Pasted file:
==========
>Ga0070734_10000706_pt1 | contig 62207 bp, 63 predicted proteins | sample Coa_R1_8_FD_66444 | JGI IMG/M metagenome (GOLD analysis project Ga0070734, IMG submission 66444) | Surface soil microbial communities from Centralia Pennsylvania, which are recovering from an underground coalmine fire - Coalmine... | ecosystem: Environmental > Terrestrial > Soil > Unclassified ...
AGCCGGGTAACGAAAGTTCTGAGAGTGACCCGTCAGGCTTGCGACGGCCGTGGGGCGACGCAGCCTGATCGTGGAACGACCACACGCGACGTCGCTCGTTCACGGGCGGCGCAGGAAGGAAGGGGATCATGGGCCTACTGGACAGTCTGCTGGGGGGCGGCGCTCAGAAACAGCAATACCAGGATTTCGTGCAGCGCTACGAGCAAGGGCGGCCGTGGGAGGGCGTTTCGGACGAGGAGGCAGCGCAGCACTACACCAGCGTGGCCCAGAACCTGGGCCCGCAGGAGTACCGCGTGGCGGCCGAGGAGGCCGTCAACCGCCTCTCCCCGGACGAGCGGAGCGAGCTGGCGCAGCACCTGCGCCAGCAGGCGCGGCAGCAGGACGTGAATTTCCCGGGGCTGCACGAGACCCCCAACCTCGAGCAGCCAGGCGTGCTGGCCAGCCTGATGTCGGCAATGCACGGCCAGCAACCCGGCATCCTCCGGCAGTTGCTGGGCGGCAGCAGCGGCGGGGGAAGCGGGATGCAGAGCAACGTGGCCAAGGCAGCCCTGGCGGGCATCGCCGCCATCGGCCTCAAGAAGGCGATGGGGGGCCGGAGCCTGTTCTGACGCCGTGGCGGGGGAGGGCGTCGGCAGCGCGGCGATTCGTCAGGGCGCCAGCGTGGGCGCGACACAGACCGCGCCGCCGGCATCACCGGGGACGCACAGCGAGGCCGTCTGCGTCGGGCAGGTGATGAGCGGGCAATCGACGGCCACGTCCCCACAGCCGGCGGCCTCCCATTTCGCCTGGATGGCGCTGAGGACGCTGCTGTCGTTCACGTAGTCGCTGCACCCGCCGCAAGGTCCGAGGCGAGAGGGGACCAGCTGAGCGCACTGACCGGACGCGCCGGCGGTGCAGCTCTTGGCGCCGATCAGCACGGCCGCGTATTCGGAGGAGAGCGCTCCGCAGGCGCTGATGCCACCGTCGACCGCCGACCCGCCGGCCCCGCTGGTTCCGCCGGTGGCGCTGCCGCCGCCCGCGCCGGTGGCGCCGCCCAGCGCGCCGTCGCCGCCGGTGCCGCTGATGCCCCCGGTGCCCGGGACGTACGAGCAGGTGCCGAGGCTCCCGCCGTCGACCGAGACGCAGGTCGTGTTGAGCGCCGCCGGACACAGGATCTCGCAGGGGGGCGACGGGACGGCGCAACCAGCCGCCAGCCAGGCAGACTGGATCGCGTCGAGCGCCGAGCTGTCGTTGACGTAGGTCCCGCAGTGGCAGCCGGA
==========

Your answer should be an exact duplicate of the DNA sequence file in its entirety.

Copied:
>Ga0070734_10000706_pt1 | contig 62207 bp, 63 predicted proteins | sample Coa_R1_8_FD_66444 | JGI IMG/M metagenome (GOLD analysis project Ga0070734, IMG submission 66444) | Surface soil microbial communities from Centralia Pennsylvania, which are recovering from an underground coalmine fire - Coalmine... | ecosystem: Environmental > Terrestrial > Soil > Unclassified ...
AGCCGGGTAACGAAAGTTCTGAGAGTGACCCGTCAGGCTTGCGACGGCCGTGGGGCGACGCAGCCTGATCGTGGAACGACCACACGCGACGTCGCTCGTTCACGGGCGGCGCAGGAAGGAAGGGGATCATGGGCCTACTGGACAGTCTGCTGGGGGGCGGCGCTCAGAAACAGCAATACCAGGATTTCGTGCAGCGCTACGAGCAAGGGCGGCCGTGGGAGGGCGTTTCGGACGAGGAGGCAGCGCAGCACTACACCAGCGTGGCCCAGAACCTGGGCCCGCAGGAGTACCGCGTGGCGGCCGAGGAGGCCGTCAACCGCCTCTCCCCGGACGAGCGGAGCGAGCTGGCGCAGCACCTGCGCCAGCAGGCGCGGCAGCAGGACGTGAATTTCCCGGGGCTGCACGAGACCCCCAACCTCGAGCAGCCAGGCGTGCTGGCCAGCCTGATGTCGGCAATGCACGGCCAGCAACCCGGCATCCTCCGGCAGTTGCTGGGCGGCAGCAGCGGCGGGGGAAGCGGGATGCAGAGCAACGTGGCCAAGGCAGCCCTGGCGGGCATCGCCGCCATCGGCCTCAAGAAGGCGATGGGGGGCCGGAGCCTGTTCTGACGCCGTGGCGGGGGAGGGCGTCGGCAGCGCGGCGATTCGTCAGGGCGCCAGCGTGGGCGCGACACAGACCGCGCCGCCGGCATCACCGGGGACGCACAGCGAGGCCGTCTGCGTCGGGCAGGTGATGAGCGGGCAATCGACGGCCACGTCCCCACAGCCGGCGGCCTCCCATTTCGCCTGGATGGCGCTGAGGACGCTGCTGTCGTTCACGTAGTCGCTGCACCCGCCGCAAGGTCCGAGGCGAGAGGGGACCAGCTGAGCGCACTGACCGGACGCGCCGGCGGTGCAGCTCTTGGCGCCGATCAGCACGGCCGCGTATTCGGAGGAGAGCGCTCCGCAGGCGCTGATGCCACCGTCGACCGCCGACCCGCCGGCCCCGCTGGTTCCGCCGGTGGCGCTGCCGCCGCCCGCGCCGGTGGCGCCGCCCAGCGCGCCGTCGCCGCCGGTGCCGCTGATGCCCCCGGTGCCCGGGACGTACGAGCAGGTGCCGAGGCTCCCGCCGTCGACCGAGACGCAGGTCGTGTTGAGCGCCGCCGGACACAGGATCTCGCAGGGGGGCGACGGGACGGCGCAACCAGCCGCCAGCCAGGCAGACTGGATCGCGTCGAGCGCCGAGCTGTCGTTGACGTAGGTCCCGCAGTGGCAGCCGGA